Mayhem are infamous; this much is true. From violence within and outside the band, members igniting churches on fire, and even murdering other band mates. These events have, naturally, overshadowed their music in the eyes of many people. But no one can deny the influence over the Black Metal genre that this band has had, or, more appropriately, continues to have. Deathcrush, Mayhems first ‘album’ (some debate it’s status as an EP), has undoubtedly paved the way for many future bands that would become part of the infamous second wave of Black Metal and has become a milestone in the genre. And it’s not hard to see why. From the shrieking, abrasive vocal style, to the simplistic riffs, to the raw atmosphere, to basically everything, hordes of bands have looked to Mayhems’ debut for inspiration.
Upon listening, the first thing one might discover is the production. While not as trebly and distorted as later outings from similar groups, Deathcrush has a certain quality to it’s sound that makes it…unique. Everything is up at the front, at war with each other for your attention. This loudness lunacy doesn’t detract from the quality; on the contrary, it rather adds a special element to the stringed instruments ethereal, thin aurora, with both Necrobutchers’ bass and Euronymous’ guitar being as coldly distorted as possible. It wouldn’t be surprising that their amplifiers must have, at some point or another, melted down from all the treble rawness they produced. The up front production has a similar answer for the drums. Most all of Manheim’s drumkit has been somehow ‘crystallized’ by this style of production. By that I mean the cymbals sound sharper than what would have been expected, the snare having a bitter snap, and his toms a pinched sound. But perhaps the aspect benefiting most from these loud sensibilities is the vocals. Like the guitars, Maniac’s vocals can be heard as quite ethereal. Both because of the incredibly high screams he achieves coupled with his sloppy execution and with a reverberated effect that is plainly noticeable, yet appealing all the same. He is on top of everything, directing the band which way and that; sounding both strained but powerful, thus the highlight on Deathcrush.
But that would all be for nothing would it not be for the band’s energy. Intense and uncompromising, the band blasts their way through their eighteen-minute debut. Frantic, staccato, palm muted riffage and crazed, out of control soloing make up the guitars. Blast beats and fast fills with snare loving sensibilities are the essence of the drums. And throat shredding, agonized, slurred and brutal vocals. Each are unchecked and have their own set of rules when it comes to their way of doing ‘crazy’, but they all come together for a mess of pure, unadulterated, onslaught of their own brand of Metal. Mayhems’ debut also holds ‘clean’ sections, if you will. Mostly outlandish and unnerving sounds, they serve no purpose whatsoever but to make the album weird. Which they achieve, surprisingly. Creepy and dissonant, they give the album a crazed underlying theme next to the album’s main one of icy rage, even though some of the tracks, mainly (Weird) Manheim and the Outro, take away and distract from that.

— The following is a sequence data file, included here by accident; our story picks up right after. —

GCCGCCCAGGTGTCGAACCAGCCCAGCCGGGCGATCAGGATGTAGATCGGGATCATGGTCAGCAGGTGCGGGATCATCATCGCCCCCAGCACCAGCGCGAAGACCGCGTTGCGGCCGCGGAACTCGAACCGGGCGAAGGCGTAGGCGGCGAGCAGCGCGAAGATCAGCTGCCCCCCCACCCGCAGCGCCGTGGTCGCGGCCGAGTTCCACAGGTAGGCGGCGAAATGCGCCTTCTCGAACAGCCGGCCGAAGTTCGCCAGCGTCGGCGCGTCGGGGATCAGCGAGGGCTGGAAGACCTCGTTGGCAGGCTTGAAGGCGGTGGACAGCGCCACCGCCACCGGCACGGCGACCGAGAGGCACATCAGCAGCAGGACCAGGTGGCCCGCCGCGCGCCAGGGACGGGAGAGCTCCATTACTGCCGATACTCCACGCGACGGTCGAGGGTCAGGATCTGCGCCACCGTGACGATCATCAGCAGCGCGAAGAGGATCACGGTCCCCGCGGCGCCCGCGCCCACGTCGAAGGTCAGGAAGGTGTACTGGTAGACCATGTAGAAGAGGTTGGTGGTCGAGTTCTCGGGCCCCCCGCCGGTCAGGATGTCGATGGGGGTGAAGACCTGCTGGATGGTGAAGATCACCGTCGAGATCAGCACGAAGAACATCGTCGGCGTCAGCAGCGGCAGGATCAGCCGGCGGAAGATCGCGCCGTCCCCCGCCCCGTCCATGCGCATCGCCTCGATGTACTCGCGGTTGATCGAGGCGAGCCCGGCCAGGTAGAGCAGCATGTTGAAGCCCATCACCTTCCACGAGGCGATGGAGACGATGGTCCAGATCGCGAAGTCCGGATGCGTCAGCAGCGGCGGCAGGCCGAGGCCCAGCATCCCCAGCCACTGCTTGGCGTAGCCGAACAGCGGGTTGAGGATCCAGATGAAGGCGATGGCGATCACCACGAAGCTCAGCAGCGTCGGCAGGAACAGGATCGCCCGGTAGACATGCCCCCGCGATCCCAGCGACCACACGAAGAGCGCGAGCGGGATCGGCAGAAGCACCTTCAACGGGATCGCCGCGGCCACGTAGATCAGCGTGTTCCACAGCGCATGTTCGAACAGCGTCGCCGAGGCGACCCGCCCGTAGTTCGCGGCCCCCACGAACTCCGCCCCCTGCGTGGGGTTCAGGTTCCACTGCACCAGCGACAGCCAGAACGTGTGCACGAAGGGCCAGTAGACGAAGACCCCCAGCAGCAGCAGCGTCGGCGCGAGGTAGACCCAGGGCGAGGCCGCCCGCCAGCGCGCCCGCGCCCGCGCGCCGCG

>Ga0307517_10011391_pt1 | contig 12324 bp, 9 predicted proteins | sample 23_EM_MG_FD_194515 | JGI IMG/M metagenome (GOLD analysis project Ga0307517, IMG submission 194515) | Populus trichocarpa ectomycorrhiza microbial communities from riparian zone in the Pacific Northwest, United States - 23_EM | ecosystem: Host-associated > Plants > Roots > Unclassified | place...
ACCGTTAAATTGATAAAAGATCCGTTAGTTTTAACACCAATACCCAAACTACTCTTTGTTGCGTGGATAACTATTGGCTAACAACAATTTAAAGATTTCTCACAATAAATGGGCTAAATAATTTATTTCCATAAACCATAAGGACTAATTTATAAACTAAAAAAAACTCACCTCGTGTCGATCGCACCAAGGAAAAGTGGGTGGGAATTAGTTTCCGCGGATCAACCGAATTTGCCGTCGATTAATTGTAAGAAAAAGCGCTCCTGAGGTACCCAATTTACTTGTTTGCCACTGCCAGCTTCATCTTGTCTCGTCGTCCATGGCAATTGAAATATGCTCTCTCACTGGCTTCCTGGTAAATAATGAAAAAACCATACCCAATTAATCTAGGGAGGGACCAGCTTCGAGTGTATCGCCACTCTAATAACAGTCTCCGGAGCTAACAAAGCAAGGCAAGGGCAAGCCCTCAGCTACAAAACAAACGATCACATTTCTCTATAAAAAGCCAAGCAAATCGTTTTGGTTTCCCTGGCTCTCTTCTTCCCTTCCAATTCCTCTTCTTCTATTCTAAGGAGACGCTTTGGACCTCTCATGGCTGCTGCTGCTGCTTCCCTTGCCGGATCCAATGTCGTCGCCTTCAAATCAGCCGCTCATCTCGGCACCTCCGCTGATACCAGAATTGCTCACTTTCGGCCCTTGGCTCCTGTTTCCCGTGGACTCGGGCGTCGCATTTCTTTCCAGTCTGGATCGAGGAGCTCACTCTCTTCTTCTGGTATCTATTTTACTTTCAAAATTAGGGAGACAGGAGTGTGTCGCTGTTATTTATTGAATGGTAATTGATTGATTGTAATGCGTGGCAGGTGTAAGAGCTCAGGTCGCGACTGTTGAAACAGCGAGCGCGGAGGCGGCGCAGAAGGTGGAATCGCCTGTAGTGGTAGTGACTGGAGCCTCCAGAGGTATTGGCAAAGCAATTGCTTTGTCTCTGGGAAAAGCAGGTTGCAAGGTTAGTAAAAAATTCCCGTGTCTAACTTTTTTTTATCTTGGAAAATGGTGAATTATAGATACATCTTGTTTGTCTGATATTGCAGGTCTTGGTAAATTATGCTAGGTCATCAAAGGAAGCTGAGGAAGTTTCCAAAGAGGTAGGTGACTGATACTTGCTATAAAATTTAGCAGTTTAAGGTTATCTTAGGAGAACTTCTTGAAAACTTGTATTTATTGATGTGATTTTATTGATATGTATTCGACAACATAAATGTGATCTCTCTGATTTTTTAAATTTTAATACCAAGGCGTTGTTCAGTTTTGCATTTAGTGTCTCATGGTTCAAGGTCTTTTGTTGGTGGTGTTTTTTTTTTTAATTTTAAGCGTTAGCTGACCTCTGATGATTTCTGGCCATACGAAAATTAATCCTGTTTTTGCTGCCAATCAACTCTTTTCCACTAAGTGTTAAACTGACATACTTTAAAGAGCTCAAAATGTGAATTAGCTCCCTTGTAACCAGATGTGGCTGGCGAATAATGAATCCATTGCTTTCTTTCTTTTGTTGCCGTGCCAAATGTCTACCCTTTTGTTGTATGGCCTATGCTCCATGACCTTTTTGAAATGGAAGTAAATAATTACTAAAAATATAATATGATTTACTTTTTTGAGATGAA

There is only one real problem here, next to the questionable filler tracks. That of course is the length, which is only eighteen and a half minutes. Suitable for an EP, yet I only wish there were more original Mayhem songs to be heard. Out of the eight tracks, I only consider four true songs, as there exists one Venom cover (Witching Hour) and a recording of Conrad Schnitzler’s Silvester Anfang. The other two are parts of the atmospheric, creeper songs on Deathcrush. Yet other than this fault, which I find easily forgettable, the album is great.
Eighteen minutes doesn’t seem like much. And it isn’t, not compared to what a band like Mayhem would become, with their influence, respect and recognition around Black Metal’s legions. Yet I must digress, that only those interested where the legend got its start should be interested, as this isn’t as shaped and fleshed out as later albums like De Mysteriis Dom Santhanas. But if one does listen, they can reflect in retrospect; look back and see how far Mayhem have come.